A good Field Strength Meter (More properly called a Power Density Meter) will have a particular antenna (usually 1M in length, but it may be a loop) and needs to be carefully calibrated before each period of measuring, every day is usually acceptable. It must then be set on a tripod and at a particular height above the ground - usually 2m.
Finally the measuring location needs to be away fromany interfering items (metalwork) and somewhere that cn bee turned to.
The FCC used to demand signal strength readings be conduced to particular specifications and properly recorded, as a Proof of performance. Very few test equipment manufacturers produced kit good enough to do it - Marconi, General Radio and Delta are three that I've used,
but today you can get some smaller models from China, etc, models for as low as a few hundred dollars - if you are prepared to put some work into the operation of them.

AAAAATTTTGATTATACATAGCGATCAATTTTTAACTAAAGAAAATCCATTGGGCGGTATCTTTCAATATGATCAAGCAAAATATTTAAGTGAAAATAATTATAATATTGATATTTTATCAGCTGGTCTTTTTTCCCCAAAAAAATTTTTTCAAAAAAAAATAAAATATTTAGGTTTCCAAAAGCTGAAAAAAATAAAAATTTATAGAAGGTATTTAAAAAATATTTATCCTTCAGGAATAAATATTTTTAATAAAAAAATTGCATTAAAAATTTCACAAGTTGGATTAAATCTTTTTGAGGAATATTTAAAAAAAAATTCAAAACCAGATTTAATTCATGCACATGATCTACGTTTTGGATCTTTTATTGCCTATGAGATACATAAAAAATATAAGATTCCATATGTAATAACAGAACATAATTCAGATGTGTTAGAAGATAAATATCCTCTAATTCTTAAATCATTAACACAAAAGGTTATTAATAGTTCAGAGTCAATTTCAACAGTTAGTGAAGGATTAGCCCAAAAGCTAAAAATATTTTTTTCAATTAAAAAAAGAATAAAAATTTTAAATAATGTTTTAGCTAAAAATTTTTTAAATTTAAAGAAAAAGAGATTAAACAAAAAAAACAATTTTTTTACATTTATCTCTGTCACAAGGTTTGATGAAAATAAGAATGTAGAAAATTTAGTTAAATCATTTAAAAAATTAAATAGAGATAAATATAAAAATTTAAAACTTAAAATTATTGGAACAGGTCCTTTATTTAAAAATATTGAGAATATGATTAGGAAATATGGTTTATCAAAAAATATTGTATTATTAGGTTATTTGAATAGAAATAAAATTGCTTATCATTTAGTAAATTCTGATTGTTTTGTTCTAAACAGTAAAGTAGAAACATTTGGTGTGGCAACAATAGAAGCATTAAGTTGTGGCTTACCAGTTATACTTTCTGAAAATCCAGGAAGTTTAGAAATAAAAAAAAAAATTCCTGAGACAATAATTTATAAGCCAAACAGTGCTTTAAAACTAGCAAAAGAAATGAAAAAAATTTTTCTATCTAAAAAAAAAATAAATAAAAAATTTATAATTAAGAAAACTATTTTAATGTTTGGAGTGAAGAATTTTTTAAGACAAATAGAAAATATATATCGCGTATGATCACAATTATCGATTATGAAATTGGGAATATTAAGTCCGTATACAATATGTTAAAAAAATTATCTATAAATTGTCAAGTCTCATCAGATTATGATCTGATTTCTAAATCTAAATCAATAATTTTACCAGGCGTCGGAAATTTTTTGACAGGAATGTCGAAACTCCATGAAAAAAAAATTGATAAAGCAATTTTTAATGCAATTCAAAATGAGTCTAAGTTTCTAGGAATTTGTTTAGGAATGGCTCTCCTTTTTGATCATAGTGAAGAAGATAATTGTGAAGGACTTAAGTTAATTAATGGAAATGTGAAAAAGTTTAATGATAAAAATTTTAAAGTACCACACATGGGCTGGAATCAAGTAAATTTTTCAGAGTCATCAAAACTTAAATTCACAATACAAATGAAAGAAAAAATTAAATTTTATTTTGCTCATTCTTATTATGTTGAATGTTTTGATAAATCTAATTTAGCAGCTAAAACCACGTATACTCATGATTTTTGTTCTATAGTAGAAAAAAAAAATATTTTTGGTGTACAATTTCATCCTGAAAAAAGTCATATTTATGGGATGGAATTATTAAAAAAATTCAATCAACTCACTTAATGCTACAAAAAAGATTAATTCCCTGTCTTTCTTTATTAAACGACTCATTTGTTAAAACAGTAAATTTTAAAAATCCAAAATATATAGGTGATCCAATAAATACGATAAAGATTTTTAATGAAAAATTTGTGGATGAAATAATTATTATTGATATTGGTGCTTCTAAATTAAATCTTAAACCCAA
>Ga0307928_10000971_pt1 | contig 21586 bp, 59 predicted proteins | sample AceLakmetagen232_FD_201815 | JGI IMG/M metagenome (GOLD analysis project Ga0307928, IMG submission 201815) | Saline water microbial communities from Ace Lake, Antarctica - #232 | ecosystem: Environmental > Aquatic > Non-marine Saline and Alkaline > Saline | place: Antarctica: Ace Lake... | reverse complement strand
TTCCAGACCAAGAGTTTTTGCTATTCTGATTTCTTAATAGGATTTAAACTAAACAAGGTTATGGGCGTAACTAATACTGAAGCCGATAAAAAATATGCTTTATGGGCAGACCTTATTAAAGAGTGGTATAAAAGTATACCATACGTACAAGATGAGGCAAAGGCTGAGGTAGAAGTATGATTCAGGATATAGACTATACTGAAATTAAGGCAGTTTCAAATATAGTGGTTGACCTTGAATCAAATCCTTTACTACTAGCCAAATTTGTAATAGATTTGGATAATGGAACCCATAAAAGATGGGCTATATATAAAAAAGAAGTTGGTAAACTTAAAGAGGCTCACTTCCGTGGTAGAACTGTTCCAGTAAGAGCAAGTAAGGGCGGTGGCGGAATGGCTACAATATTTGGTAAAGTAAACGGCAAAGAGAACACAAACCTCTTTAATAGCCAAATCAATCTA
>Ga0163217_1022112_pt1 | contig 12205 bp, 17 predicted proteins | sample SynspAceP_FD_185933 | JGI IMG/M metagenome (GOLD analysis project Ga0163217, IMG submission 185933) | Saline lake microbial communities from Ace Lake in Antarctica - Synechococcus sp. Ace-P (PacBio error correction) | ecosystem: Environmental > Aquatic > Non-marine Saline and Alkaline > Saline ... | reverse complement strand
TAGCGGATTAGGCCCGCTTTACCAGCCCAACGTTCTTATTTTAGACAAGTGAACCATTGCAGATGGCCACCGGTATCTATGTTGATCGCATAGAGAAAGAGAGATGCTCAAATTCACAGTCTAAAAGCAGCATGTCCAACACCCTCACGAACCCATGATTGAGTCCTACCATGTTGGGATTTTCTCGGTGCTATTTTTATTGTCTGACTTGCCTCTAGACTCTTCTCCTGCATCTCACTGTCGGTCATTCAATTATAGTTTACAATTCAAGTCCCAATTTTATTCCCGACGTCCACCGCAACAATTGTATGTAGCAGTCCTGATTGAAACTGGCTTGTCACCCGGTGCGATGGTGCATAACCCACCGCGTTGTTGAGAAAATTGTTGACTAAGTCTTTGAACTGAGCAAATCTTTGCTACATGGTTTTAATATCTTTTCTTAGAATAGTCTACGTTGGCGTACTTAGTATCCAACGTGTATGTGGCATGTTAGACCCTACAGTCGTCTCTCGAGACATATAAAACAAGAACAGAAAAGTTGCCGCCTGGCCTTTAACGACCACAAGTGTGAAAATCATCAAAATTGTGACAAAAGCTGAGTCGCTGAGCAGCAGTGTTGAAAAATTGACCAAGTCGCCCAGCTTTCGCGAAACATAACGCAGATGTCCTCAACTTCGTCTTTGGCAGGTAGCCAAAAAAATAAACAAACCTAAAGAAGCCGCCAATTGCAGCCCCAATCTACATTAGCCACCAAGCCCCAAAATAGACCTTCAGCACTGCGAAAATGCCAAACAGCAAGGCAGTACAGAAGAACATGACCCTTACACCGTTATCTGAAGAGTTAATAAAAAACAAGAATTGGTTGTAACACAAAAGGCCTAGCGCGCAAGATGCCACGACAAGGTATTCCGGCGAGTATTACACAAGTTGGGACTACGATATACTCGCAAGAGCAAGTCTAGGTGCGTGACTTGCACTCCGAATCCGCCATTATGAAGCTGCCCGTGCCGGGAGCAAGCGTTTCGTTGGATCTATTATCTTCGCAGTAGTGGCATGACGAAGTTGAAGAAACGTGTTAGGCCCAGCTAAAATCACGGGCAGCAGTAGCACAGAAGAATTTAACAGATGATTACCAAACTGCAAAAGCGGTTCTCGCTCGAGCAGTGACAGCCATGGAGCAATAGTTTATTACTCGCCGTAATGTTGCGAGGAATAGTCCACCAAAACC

The idea that inexperienced listeners can use any old radio to measure signal strength though is a bit preposterous. Field Strengths are very important measurements, used to gauge when a transmitter and antenna system is working correctly; they need accuracy, consistency and professionalism. And need to be compared to a known standard to be meaningful.
Message Thread | This response ↓
« Back to index
Please post or reply to any Radio-related subject / topic or question, all are welcome, Pirate, Legal, Web, Etc.